Definition of mould noun from the Oxford Advanced Learner's Dictionary



    (especially US English mold) noun
    BrE BrE//məʊld//
    ; NAmE NAmE//moʊld//
    Materials and properties, How a building looks
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  1. 1[countable] a container that you pour a liquid or soft substance into, which then becomes solid in the same shape as the container, for example when it is cooled or cooked A clay mould is used for casting bronze statues. Pour the chocolate into a heart-shaped mould. They broke the mould when they made you (= there is nobody like you). See related entries: Materials and properties
  2. 2[countable, usually singular] a particular style showing the characteristics, attitudes or behaviour that are typical of somebody/something a hero in the ‘Superman’ mould He is cast in a different mould from his predecessor. She doesn’t fit (into) the traditional mould of an academic. She is a prolific writer in the same mould as Agatha Christie.
  3. 3[uncountable, countable] a fine soft green, grey or black substance like fur that grows on old food or on objects that are left in warm wet air There's mould on the cheese. moulds and fungi mould growth The room smelled damp and there was mould on one wall. see also leaf mould See related entries: How a building looks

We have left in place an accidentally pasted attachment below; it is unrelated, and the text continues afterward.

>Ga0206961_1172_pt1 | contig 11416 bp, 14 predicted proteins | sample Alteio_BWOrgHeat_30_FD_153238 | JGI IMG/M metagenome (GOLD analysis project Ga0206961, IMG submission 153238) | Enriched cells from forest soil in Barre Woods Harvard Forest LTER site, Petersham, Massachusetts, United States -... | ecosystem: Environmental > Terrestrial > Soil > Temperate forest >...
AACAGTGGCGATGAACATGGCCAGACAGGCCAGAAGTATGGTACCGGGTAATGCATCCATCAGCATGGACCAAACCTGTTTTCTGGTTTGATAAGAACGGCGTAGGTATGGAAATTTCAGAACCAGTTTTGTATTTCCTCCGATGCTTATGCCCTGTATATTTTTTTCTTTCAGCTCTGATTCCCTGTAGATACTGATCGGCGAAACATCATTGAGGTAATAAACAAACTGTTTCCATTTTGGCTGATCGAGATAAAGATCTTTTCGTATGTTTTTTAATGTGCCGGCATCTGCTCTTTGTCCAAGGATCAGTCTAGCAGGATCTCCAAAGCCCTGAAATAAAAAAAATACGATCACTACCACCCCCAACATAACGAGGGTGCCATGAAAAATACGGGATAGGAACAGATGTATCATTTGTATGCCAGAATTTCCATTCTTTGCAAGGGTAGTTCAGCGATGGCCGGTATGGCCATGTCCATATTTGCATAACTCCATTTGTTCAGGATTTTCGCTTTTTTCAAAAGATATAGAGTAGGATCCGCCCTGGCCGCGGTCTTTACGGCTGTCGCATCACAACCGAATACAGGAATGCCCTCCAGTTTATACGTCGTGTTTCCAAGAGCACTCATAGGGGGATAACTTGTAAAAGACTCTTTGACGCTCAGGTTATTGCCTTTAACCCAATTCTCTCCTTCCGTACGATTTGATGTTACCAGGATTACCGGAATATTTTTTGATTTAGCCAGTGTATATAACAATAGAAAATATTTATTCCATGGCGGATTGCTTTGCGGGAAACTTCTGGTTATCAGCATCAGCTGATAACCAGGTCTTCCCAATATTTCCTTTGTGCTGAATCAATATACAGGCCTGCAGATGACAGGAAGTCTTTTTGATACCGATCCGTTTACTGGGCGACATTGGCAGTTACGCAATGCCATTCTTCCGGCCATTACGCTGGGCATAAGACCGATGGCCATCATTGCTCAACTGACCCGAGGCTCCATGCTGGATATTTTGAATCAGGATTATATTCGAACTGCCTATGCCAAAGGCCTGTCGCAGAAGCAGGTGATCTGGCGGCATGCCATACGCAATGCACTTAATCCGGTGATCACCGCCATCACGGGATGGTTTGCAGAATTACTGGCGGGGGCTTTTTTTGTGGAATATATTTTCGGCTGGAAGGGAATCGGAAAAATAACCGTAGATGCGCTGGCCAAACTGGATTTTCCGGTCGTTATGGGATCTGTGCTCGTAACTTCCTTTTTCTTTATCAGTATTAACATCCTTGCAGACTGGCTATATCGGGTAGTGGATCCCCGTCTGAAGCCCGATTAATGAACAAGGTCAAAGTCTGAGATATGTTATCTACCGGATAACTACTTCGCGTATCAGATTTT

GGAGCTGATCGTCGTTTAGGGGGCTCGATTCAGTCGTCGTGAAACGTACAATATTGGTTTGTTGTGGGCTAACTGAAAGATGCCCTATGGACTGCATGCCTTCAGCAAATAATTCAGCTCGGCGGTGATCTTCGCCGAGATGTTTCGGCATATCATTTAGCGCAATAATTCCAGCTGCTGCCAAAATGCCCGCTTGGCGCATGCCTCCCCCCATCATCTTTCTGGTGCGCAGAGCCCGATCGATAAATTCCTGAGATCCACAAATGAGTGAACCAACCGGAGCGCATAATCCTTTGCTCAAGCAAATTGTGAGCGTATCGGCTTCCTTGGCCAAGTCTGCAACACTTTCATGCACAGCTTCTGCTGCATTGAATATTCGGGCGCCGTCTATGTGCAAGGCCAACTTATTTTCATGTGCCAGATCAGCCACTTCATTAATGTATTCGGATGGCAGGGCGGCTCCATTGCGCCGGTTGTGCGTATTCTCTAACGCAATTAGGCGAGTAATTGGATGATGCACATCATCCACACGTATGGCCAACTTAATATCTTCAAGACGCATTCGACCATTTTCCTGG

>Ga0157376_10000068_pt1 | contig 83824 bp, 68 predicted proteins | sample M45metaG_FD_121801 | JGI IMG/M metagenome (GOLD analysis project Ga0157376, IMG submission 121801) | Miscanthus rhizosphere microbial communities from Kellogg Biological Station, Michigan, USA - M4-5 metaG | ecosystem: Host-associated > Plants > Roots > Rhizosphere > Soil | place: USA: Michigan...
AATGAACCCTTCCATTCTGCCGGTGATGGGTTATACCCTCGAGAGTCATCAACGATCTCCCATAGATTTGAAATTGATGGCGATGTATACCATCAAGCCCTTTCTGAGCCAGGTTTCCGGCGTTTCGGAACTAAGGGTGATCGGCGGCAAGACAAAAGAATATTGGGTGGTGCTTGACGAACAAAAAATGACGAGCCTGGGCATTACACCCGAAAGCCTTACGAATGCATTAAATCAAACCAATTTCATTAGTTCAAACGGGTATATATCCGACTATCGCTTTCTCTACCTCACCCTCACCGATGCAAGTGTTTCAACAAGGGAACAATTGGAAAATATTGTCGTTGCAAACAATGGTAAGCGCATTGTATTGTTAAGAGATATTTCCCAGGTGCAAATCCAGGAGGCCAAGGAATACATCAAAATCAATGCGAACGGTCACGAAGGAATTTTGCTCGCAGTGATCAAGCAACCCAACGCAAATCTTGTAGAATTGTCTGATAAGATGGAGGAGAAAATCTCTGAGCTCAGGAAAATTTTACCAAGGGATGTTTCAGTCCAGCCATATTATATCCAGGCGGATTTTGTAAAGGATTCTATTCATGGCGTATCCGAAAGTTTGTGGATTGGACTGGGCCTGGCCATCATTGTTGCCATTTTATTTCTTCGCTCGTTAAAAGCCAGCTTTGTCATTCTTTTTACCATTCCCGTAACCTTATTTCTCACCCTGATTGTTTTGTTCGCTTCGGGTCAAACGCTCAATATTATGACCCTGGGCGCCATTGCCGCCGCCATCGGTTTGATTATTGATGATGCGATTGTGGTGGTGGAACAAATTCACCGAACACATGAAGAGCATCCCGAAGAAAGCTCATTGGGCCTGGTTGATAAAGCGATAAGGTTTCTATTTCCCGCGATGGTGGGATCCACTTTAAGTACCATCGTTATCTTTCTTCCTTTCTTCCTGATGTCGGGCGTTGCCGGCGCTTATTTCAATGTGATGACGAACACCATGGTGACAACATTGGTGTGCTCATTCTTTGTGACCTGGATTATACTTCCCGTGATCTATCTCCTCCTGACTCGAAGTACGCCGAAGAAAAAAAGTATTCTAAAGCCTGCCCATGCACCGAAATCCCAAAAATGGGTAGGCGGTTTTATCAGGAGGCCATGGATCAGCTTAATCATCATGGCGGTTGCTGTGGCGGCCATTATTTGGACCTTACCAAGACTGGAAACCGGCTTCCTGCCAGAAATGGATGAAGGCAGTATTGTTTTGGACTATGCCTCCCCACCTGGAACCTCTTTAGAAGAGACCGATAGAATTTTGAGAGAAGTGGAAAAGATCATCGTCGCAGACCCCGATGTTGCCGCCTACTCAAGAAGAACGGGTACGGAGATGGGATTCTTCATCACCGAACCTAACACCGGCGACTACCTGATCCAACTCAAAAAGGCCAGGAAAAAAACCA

4. Word Originnoun senses 1 to 2 Middle English: apparently from Old French modle, from Latin modulus ‘measure’, diminutive of modus. noun sense 3 late Middle English: probably from obsolete mould, past participle of moul ‘grow mouldy’, of Scandinavian origin; compare with Old Norse mygla ‘grow mouldy’.Extra examples Fill the prepared moulds with ice cream. He doesn’t fit into the usual mould of bosses. His brother came from a different mould, being a successful lawyer. Leave the clay in the mould overnight. She is clearly from a different mould from her team mate. The biscuits were covered in green mould. The statues were cast in clay moulds. a mould for a bronze statue a young politician in the mould of the great statesmen of the past houses with mould problems trying to break free of the old mouldIdioms
    break the mould (of something)
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    to change what people expect from a situation, especially by acting in a dramatic and original way She succeeded in breaking the mould of political leadership.

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